Chest Radiograph

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In medicine, a chest radiograph, commonly called a chest x-ray (CXR), is a projection radiograph of the chest used to diagnose conditions affecting the chest, its contents, and nearby structures. Chest radiographs are among the most common films taken, being diagnostic of many conditions.

Like all methods of radiography, chest radiography employs ionizing radiation in the form of x-rays to generate images of the chest. The typical radiation dose to an adult from a chest radiograph is around 0.06 mSv

Different views of the chest can be obtained by changing the relative orientation of the body and the direction of the x-ray beams. The most common views are posteroanterior, anteroposterior, and lateral. In an posteroanterior (PA) view, the x-ray source is positioned so that x-rays enter through the posterior (back) aspect of the chest, and exit out of the anterior (front) aspect where they are detected. To obtain this view, individuals stand facing a flat surface behind which is an x-ray detector. A radiation source is positioned behind the patient at a standard distance, and x-ray beams are transmitted toward the patient.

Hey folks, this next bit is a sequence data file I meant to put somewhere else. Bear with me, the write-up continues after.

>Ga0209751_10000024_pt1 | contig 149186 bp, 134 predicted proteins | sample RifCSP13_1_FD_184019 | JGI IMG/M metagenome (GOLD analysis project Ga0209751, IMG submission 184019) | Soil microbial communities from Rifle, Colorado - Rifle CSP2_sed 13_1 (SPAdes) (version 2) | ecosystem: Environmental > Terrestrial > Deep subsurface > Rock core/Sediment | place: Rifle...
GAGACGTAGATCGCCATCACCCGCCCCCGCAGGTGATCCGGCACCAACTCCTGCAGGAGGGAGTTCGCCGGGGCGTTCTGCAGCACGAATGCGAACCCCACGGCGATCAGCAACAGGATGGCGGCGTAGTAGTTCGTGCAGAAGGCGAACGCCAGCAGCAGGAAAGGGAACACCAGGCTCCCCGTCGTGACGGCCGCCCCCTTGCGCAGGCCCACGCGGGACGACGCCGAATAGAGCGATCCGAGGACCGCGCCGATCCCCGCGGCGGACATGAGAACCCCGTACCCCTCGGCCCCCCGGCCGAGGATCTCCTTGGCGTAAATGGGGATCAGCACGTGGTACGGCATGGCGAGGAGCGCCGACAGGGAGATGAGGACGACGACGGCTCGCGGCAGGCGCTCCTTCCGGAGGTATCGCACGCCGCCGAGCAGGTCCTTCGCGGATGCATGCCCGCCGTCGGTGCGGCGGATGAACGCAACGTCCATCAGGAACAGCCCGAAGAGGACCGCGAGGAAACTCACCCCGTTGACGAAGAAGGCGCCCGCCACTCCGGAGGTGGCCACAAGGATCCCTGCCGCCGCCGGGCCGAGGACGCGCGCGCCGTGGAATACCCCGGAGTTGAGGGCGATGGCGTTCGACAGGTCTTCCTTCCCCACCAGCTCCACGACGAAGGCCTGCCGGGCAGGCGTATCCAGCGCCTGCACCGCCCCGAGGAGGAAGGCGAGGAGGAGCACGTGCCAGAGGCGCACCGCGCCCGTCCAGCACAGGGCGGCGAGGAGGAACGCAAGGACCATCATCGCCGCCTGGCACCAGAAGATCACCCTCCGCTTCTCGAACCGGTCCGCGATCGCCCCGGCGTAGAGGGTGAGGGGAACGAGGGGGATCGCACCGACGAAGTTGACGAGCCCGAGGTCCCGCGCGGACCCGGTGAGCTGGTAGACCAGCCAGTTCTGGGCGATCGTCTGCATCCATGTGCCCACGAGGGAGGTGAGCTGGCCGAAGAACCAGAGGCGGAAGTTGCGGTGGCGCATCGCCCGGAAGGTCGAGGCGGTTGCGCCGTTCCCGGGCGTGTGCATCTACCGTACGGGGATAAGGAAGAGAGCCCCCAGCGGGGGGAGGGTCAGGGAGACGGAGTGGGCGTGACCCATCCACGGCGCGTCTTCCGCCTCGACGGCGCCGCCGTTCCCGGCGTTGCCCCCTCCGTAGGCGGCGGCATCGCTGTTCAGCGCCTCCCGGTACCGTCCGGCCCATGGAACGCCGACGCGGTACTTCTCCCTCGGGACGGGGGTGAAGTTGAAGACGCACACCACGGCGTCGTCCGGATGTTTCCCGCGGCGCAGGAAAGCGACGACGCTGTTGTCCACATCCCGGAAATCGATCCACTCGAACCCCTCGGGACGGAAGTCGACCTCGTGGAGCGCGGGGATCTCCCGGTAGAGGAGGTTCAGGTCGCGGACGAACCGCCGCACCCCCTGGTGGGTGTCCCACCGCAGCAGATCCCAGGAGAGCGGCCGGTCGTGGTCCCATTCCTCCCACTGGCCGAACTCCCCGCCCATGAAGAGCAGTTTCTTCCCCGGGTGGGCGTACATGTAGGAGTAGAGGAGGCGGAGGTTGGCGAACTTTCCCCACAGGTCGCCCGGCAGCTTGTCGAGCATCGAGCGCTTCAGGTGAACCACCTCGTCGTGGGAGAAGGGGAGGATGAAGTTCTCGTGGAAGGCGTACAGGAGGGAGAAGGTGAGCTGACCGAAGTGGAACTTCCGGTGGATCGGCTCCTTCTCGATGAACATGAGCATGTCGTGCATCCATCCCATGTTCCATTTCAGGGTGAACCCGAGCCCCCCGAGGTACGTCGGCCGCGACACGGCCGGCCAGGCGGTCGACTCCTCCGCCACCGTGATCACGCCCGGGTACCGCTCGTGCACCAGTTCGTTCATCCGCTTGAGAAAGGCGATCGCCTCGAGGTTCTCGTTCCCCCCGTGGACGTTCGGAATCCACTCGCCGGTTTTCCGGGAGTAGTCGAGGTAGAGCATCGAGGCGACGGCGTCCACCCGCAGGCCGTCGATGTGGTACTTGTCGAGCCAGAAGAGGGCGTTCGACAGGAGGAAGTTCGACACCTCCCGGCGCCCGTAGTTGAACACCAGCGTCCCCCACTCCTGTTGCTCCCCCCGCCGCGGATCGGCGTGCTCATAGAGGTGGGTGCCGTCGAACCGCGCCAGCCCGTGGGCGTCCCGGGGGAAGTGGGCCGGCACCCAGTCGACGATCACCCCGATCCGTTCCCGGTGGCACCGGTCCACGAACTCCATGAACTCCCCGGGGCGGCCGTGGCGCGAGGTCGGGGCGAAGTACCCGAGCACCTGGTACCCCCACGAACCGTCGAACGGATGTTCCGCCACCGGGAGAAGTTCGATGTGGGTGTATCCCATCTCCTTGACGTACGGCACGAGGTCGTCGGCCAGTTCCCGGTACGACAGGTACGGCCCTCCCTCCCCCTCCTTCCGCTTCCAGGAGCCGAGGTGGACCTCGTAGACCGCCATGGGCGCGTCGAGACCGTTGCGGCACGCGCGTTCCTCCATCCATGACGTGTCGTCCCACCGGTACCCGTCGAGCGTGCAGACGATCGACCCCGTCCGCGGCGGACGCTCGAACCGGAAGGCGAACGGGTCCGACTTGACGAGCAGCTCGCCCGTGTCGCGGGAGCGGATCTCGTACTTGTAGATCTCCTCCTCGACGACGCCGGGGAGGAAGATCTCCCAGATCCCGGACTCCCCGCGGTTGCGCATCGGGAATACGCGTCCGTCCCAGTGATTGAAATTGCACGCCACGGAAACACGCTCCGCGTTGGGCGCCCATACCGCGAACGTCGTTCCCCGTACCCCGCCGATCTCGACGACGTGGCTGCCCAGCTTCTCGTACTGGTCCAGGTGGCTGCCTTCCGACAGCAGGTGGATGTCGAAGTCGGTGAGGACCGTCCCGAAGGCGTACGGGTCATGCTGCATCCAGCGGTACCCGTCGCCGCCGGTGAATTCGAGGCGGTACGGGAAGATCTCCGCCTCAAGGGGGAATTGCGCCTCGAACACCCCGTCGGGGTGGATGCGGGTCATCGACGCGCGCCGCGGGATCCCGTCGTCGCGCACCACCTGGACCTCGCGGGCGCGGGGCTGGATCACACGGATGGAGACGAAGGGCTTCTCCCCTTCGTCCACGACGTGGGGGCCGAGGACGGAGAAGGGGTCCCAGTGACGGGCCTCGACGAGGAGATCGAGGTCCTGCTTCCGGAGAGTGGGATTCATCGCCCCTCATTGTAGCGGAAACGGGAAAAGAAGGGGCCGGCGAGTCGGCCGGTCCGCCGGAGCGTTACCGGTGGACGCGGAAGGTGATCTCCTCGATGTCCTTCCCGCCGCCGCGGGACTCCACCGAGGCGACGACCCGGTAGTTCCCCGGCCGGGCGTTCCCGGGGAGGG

In anteroposterior (AP) views, the positions of the x-ray source and detector are reversed: x-rays enter through the anterior aspect and exit through the posterior aspect of the chest. AP chest x-rays are harder to interpret than PA x-rays and are therefore generally reserved for situations where it is difficult for the patient to obtain a normal chest x-ray, such as when the patient cannot get out of bed. In this situation, mobile X-ray equipment is used to obtain a lying down chest x-ray (known as a "supine film"). As a result most supine films are also AP.

Lateral views of the chest are obtained in a similar fashion as the posteroanterior views, except in the lateral view, the patient stands with both arms raised and the left side of the chest pressed against a flat surface.

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